Anonymous said...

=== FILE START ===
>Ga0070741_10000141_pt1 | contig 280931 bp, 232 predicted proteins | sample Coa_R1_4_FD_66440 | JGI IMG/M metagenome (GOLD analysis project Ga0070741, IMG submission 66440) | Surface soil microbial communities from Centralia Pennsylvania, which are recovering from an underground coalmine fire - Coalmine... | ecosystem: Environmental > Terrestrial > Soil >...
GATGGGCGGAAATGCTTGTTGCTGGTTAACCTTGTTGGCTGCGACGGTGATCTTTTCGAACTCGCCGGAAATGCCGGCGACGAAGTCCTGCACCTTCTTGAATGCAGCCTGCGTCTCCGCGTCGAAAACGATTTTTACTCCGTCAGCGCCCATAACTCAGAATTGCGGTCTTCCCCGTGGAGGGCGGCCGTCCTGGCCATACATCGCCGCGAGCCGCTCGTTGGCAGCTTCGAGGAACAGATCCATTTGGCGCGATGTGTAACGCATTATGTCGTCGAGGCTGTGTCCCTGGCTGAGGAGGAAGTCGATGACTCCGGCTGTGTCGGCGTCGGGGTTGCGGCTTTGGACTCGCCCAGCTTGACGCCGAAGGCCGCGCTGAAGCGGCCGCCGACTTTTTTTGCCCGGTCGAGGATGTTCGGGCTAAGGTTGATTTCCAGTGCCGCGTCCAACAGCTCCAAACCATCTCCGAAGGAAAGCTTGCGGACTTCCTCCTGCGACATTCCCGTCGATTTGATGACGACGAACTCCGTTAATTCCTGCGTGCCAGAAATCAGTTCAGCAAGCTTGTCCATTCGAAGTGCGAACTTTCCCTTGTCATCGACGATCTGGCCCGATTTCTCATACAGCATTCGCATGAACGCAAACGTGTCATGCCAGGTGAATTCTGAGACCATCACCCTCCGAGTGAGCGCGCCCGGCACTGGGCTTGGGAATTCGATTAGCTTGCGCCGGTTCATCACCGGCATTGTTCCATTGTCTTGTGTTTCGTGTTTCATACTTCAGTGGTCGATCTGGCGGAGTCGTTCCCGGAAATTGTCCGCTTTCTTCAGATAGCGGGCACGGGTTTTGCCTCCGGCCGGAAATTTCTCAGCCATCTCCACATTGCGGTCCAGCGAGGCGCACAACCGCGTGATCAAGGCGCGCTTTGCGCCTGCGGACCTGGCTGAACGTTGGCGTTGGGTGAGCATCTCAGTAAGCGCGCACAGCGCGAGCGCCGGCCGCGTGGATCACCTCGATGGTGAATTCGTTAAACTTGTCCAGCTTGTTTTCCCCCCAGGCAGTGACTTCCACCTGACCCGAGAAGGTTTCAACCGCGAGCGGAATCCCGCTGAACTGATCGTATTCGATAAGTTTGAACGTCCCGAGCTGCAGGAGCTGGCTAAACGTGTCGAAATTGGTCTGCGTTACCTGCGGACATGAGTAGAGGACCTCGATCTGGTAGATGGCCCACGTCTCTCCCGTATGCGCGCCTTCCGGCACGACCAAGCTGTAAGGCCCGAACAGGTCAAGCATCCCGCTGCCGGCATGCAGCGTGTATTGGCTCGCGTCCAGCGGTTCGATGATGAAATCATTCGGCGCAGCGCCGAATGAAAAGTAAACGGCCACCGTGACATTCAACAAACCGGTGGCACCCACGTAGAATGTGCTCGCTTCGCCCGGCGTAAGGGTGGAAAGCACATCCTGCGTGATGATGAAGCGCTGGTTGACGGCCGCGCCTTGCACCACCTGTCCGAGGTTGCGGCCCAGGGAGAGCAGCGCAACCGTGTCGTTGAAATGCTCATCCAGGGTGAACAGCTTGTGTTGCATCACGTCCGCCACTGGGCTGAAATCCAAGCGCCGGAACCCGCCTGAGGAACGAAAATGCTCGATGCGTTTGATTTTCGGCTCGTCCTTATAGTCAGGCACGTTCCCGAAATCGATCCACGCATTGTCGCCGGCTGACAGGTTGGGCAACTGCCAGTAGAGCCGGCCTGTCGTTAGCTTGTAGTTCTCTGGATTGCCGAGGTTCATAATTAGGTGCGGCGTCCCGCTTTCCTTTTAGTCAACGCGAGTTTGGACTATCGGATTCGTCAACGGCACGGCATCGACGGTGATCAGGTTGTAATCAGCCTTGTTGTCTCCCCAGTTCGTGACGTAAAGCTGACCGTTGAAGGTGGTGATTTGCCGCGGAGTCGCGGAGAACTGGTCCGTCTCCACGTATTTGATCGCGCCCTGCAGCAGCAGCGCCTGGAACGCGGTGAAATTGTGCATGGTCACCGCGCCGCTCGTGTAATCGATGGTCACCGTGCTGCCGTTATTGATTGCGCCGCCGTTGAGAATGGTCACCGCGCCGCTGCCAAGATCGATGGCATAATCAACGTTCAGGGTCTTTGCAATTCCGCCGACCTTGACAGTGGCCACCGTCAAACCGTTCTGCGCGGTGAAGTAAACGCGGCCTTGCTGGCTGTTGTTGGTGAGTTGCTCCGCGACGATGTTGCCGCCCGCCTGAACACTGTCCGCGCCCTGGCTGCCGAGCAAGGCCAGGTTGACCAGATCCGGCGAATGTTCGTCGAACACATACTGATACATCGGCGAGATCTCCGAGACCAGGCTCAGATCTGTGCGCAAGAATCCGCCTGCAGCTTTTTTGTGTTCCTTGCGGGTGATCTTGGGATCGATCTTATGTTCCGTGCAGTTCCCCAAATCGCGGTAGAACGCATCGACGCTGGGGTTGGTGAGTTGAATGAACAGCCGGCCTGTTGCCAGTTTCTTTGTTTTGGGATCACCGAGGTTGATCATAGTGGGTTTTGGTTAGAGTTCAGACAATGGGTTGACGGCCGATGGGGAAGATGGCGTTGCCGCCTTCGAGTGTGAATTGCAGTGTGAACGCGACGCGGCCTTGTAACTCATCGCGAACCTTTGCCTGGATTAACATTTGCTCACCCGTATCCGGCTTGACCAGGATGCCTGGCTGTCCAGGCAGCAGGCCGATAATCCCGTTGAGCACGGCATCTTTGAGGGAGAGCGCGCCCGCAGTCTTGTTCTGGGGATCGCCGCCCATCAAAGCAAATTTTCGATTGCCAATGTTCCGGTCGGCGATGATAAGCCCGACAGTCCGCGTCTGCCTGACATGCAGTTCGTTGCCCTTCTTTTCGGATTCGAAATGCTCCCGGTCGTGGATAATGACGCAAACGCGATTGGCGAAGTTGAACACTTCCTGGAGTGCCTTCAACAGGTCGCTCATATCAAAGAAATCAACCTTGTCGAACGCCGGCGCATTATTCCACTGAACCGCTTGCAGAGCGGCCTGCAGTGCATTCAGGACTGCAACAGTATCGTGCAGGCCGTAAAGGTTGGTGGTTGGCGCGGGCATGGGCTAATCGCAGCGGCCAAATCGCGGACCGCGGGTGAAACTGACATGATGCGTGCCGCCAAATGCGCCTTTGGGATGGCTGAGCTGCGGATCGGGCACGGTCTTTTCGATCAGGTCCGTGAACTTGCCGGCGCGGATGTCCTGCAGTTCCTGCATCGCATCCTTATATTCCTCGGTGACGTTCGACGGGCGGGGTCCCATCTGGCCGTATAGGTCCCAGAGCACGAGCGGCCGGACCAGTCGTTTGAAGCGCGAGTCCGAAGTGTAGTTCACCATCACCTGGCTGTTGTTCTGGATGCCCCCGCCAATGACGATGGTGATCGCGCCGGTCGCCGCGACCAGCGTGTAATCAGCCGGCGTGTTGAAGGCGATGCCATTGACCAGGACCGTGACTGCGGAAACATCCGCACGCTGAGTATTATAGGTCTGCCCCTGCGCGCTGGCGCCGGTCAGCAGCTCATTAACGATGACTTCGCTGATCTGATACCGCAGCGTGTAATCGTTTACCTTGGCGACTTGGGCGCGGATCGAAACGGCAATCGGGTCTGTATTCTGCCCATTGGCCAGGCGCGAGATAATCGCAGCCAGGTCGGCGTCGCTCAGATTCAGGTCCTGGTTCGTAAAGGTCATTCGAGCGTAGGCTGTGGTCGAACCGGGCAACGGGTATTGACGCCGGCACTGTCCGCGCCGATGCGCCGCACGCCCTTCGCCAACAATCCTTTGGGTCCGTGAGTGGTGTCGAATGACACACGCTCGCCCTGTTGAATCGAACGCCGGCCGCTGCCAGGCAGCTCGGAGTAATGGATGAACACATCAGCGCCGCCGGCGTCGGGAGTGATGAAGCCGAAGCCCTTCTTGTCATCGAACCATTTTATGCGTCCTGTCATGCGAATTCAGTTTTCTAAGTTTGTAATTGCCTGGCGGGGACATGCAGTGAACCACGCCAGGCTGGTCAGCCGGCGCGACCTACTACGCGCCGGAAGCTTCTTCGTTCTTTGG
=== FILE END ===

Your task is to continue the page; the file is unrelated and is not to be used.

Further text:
"The e-mail, and others with similar sentiments, prove that Bennett's group "never intended to own a team that would continue playing in Seattle," the suit asserts." I've read the side letter, and I see no promise that the owners "intended to own a team that would continue playing in Seattle." They said, "...it is our desire to have the Sonics and the Storm continue their existence in the Greater Seattle Area, and it is not our intention to move or relocate the teams so long, of course, if we are able to negotitate an attractive successor venue and lease arrangement." They promise not to relocate the teams if a successor venue is found, but never state who would own the teams. If anything, the "sweet flip" e-mail implies that if an arena were built in Seattle, the owners would simply sell the team. It implies nothing about moving the team from Seattle, which would have never been approved by the BOG had there been an arena built or even promised.